David Ben-Gurion said that the Bible was the title deed of the Jews for Israel. What can the Arabs point to as their title deed? Jerusalem or Zion is not even mentioned once by name in the Koran, let alone by archeological finds, epigraphy, contemporaneous accounts, (Egyptian and other), Jewish religious texts.

By the late 19th century, Jews were the majority population of Jerusalem. The non-Jewish residents of Palestine called themselves Arabs, Armenians, Circassians, Assyrians, Turks, Bosnians, Samaritans, or whatever term specifically identified them. Only during the 1960s, Yasser Arafat brilliantly appropriated the name “Palestinians” for the terrorist Palestine Liberation Organization (PLO) and the Arab residents followed suit.

In the 1947 United Nations Partition Plan, Jews and Arabs (pointedly, not “Palestinians,” were given the opportunity to declare a state for themselves. The Jews did so; the Arabs rejected the idea, refusing to allocate one inch of Palestine to the Jews. In 1948, when Israel declared its independence – after the British repealed its Mandate for Palestine – there was no similar declaration by the Arabs. Instead, six Arab armies attacked Israel. Egypt and Jordan occupied parts of Palestine when the ceasefire lines were established in 1949. For 19 years, until the Six Day War of 1967, there was no popular movement among the Arabs for a State of Palestine because Jordan annexed the “West Bank” and Egypt governed the Gaza Strip. Since the Oslo Agreement of 1993, the Palestinian Arab leadership declined two overgenerous offers of independence, in 2000 and 2008, refusing to recognize the Jewish State of Israel on “Arab” land. (see for more details)

How do we explain the fixation of the Obama administration, the EU, the UN, and others for a State of Palestine, ahead of all the other petitions for statehood? I partially attribute it to the West’s mistaken belief that supporting Israel would mean a consequent loss of influence with the much more numerous, oil-rich Arabs. That theory has been discredited. I.e. Israel’s relationship with the Saudi Arabia and other Arab states. Mostly, I think anti-Semitism is at work.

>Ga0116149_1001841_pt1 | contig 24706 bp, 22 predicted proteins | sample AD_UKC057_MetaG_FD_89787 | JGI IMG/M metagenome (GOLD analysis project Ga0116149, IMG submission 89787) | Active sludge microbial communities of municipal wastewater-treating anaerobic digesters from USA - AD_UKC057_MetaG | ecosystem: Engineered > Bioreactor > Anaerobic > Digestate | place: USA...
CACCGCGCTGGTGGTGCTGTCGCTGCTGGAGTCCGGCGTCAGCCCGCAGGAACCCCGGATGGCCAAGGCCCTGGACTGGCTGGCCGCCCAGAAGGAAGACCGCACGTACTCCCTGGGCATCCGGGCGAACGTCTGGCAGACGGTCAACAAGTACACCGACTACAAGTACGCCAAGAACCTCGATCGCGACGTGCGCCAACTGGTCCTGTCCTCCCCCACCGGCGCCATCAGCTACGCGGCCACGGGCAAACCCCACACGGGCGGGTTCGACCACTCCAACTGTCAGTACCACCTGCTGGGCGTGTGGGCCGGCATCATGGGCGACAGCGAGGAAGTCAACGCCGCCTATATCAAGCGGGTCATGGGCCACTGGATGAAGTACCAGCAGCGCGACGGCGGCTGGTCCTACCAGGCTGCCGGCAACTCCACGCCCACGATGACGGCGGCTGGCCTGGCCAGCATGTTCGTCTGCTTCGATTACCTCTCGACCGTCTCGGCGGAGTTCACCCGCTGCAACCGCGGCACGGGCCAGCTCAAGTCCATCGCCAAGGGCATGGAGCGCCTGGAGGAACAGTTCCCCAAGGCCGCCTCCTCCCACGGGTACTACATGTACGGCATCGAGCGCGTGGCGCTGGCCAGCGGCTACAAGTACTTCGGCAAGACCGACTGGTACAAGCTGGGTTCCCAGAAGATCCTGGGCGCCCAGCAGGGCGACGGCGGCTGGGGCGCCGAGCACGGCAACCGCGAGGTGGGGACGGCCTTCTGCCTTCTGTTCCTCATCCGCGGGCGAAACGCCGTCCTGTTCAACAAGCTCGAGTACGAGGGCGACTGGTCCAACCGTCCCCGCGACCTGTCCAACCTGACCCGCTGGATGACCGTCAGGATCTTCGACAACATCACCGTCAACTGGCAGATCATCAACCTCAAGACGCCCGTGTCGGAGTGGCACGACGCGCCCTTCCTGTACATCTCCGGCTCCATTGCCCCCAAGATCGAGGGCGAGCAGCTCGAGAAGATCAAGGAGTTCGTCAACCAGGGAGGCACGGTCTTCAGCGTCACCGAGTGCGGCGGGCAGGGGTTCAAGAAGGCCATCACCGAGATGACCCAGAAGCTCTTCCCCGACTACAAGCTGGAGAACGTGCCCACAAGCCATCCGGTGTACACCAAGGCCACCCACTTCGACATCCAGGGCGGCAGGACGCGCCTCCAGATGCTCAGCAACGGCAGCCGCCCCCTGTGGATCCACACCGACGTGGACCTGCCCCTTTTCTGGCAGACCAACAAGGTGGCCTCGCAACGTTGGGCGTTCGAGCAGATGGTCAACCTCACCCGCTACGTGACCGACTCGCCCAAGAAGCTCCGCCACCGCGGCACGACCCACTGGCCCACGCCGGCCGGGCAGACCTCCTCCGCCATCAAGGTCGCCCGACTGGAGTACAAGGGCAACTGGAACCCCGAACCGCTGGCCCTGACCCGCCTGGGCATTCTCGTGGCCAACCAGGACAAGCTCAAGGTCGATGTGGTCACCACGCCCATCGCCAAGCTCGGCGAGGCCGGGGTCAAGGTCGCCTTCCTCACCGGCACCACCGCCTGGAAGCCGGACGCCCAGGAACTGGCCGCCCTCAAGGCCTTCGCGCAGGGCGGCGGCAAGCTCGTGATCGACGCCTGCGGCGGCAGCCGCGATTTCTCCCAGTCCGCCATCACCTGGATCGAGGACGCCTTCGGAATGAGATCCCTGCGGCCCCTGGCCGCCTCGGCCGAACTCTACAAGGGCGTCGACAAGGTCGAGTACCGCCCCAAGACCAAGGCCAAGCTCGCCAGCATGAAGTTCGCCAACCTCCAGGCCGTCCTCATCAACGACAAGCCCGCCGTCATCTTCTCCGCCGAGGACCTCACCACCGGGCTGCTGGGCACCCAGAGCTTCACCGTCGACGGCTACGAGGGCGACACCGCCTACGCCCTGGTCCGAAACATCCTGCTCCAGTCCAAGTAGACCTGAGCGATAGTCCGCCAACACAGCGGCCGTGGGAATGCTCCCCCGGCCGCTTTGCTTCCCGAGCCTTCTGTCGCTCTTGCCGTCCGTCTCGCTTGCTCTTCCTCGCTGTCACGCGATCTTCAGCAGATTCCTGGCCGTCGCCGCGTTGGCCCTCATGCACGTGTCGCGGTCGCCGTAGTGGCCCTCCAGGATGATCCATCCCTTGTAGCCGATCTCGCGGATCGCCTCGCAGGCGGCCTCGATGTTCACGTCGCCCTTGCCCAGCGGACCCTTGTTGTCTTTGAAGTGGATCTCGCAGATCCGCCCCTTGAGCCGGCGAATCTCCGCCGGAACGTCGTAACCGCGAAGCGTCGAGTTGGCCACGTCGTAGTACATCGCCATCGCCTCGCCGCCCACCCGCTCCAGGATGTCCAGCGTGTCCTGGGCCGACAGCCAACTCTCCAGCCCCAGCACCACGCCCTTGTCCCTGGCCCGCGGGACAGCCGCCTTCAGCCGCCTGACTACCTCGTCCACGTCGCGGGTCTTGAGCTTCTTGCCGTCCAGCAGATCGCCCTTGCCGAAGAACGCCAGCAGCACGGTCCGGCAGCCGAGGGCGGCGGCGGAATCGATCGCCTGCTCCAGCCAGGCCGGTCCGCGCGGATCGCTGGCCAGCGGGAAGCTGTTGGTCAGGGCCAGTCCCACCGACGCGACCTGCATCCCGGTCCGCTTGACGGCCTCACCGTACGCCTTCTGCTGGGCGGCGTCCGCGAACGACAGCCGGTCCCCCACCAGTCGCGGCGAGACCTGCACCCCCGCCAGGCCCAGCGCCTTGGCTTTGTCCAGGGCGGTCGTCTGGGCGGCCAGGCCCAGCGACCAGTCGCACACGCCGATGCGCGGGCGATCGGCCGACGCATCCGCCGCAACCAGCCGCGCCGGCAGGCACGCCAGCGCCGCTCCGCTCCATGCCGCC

Within the last few weeks, the UN Security Council applauded its denunciation of Israel and the “illegality” of Jewish communities beyond the 1947 ceasefire lines. More than that, the most holy Jewish sites in Israel have been stripped of their Jewish connection, which is incredibly ignorant, not to say absurd. Congruently, the same nations are determined to establish a racist (Judenrein) Palestinian state, with Israel forced to surrender its security, with no possibility of a democratic Palestine living peacefully alongside of Israel. (Quick- name one Arab democracy, or deny that in numerous Arab countries Muslims are busy killing each other.)

Jews are the indigenous people of the Land of Israel. By definition, Jews are not occupiers of Judea and Samaria, which is almost exclusively called the West Bank, a name made up by King Hussein of Jordan in 1950. If the West is so desirous of creating a state in the Middle East, let it be Kurdistan. The Palestinian Arabs should be relegated to the bottom of the list of peoples deserving self-determination.

About the Author
Steve Kramer grew up in Atlantic City, graduated from Johns Hopkins in 1967, adopted the hippie lifestyle until 1973, then joined the family business for 15 years. Steve moved to Israel from Margate, NJ in 1991 with his family. He has written more than 1100 articles about Israel and Jews since making Aliyah. Steve and his wife Michal live in Kfar Saba.